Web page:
If you're planning on buying a new home in Calgary, there's a pretty good chance you'll need to apply for a mortgage loan. According to figures compiled by the Government of Canada Labour Statistics Division, the rate of home ownership at the national level is about 65%. Within this percentage of the population, 57% carry a mortgage at any given time.
For first-time home buyers, the mortgage loan process can seem a bit difficult. There is a lot involved: numerous calculations, ratios, mandatory disclosures, and more. However, you aren't necessarily responsible for all of it!
As a mortgage applicant, it's important that you understand your options. After all, a mortgage is usually the most significant financial decision you make in your life.
Types of Mortgage Loans
There are two main categories of mortgage loans available: conventional and high-ratio. Conventional mortgages, also called traditional, refer to home loans issued below 80% of the property value. In other words, if the down payment you plan to bring to the closing table is 20% (or more) of the purchase price, you would most likely qualify for a conventional mortgage.
However, if your down payment will be less than 20%, you will have to apply for a high-ratio mortgage. In the long run, you will pay more for a high-ratio mortgage (due to the interest), but this doesn't mean your monthly payments will be higher.
Understanding Conventional Mortgages
There was a time when your down payment was supposed to be equal to 50% of the purchase price, and you could only get fixed-rate conventional mortgages with terms of five years.
As times went by, homes got more expensive and banks rolled out loans and options to attract more home buyers. Even with all the mortgage choices available these days, a conventional mortgage is still the most popular.
In a conventional mortgage, the loan-to-value (LTV) ratio must be 80/20 or lower; this means the bank will let you borrow no more than 80% of the purchase price, and it is up to you to provide the remaining 20% as a down payment.
Now, the interest rate of a conventional mortgage can be either fixed, adjustable, or variable. If you would like to pay off your mortgage as soon as possible without additional costs, a conventional mortgage is the right one for you.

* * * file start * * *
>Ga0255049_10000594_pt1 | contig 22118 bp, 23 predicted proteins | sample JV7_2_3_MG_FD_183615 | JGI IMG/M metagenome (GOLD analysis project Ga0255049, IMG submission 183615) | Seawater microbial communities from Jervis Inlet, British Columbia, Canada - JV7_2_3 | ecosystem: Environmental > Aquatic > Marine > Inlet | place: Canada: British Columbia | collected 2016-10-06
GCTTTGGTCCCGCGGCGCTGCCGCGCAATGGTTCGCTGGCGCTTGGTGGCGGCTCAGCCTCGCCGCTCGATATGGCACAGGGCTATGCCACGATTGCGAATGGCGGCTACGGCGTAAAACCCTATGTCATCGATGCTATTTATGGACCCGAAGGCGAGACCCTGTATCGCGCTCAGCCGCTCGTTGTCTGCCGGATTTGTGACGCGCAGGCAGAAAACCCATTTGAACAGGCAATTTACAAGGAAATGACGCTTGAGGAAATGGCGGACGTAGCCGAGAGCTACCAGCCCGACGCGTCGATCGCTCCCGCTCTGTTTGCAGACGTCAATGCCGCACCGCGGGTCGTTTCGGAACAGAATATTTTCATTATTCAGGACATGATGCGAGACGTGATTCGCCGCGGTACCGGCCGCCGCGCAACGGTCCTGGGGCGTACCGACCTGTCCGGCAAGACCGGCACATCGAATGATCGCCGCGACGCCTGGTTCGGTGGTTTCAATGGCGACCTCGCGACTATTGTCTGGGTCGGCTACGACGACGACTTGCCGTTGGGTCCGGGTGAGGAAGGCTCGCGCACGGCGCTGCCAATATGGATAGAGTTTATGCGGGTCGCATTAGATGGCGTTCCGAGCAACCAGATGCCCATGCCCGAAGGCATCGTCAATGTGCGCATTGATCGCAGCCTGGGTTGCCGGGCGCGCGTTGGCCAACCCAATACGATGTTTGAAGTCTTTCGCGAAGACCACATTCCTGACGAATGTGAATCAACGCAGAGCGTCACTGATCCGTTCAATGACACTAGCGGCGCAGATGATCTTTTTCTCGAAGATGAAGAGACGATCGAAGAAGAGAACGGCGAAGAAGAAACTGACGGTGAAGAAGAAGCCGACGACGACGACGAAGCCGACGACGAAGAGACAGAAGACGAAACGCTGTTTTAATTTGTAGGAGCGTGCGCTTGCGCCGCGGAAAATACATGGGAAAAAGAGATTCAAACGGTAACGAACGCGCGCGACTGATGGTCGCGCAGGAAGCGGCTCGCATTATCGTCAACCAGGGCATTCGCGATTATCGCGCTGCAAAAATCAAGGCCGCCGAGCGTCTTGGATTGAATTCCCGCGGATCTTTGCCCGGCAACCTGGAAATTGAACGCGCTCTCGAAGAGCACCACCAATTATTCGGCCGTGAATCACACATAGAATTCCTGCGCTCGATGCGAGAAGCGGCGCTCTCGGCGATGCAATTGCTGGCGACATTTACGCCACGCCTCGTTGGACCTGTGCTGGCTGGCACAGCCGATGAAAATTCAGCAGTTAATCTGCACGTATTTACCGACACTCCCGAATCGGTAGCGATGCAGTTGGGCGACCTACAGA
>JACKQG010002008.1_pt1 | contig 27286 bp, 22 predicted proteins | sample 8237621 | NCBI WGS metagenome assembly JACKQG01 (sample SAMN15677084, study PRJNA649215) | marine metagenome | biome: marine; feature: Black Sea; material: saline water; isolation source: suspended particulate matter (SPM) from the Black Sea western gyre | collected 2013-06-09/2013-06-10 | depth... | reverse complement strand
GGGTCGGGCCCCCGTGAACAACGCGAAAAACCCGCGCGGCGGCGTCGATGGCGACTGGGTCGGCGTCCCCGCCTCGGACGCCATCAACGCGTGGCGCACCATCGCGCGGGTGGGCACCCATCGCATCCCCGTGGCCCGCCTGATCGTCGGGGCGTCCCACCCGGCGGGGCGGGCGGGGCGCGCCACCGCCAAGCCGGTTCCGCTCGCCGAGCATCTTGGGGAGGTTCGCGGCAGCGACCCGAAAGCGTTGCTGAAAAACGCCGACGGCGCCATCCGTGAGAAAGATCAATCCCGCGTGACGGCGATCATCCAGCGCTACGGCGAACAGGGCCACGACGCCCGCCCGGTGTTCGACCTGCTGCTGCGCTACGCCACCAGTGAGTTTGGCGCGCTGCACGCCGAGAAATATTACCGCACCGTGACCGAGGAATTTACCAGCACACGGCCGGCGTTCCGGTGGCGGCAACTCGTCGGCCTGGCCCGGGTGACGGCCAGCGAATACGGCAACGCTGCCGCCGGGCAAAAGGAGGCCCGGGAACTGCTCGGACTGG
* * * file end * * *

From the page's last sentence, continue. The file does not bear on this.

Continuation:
Understanding High-Ratio Mortgages
If you need to borrow more than 80% of the purchase price, you will need to get a high-ratio mortgage. Each province sets the LTV at which a high-ratio mortgage would be needed; the LTV defined by the Alberta Property Act is 75%, but mortgage lenders have been allowed to use the national 80% LTV instead.
With a high-ratio mortgage, you can purchase a new, move-in ready home in Calgary, Airdrie, or Cochrane with a down payment of just 5% as long as the purchase price is less than $1,000,000. You will have to pay the mortgage default insurance premiums set by the Canada Mortgage and Housing Corporation, which (at the time of writing) are as follows:
1.75% if your LTV is between 80 and 85
2.00% if your LTV is between 85.01 and 90
2.75% if your LTV is between 90.01 and 95
These rates are calculated by how much you will borrow. The premium payments are generally added to the monthly mortgage payments. You can expect higher interest rates and processing fees when applying for high-ratio mortgages, which is how thus these home loans end up being more expensive in the long run.
Which Mortgage Is Right for You?
When it comes to choosing between a conventional or high-ratio mortgage, the deciding factor is not only whether you can come up with a down payment that's 20% or higher – it's extremely important to think about your plans for the home you want to buy.
Prior to the 21st century, not many liked high-ratio mortgages. Over the last few years, however, the low-interest rate climate and the modern housing markets have made high-ratio mortgages attractive to more people.
When it comes to a high-ratio mortgage, there are ways of lowering the monthly payment as well. You can choose an adjustable or variable rate loan with a lower interest rate. If you are planning to sell your home after a few years, a high-ratio mortgage will make it easier for you to handle the monthly payments until a buyer comes around.
Even if you can afford a 20% down payment, you may want to go with a high-ratio mortgage if you think you could end up short after your purchase is complete. No one want's to be 'house poor' and it's always a good idea to have some reserves in the bank. A general rule in finance circles is to have about three months worth of household payments saved up in case of emergencies.
In the end, a conventional mortgage might not be the best option when buying a new home. You should discuss your financial goals with a financial expert or mortgage professional to determine which loan will work out better.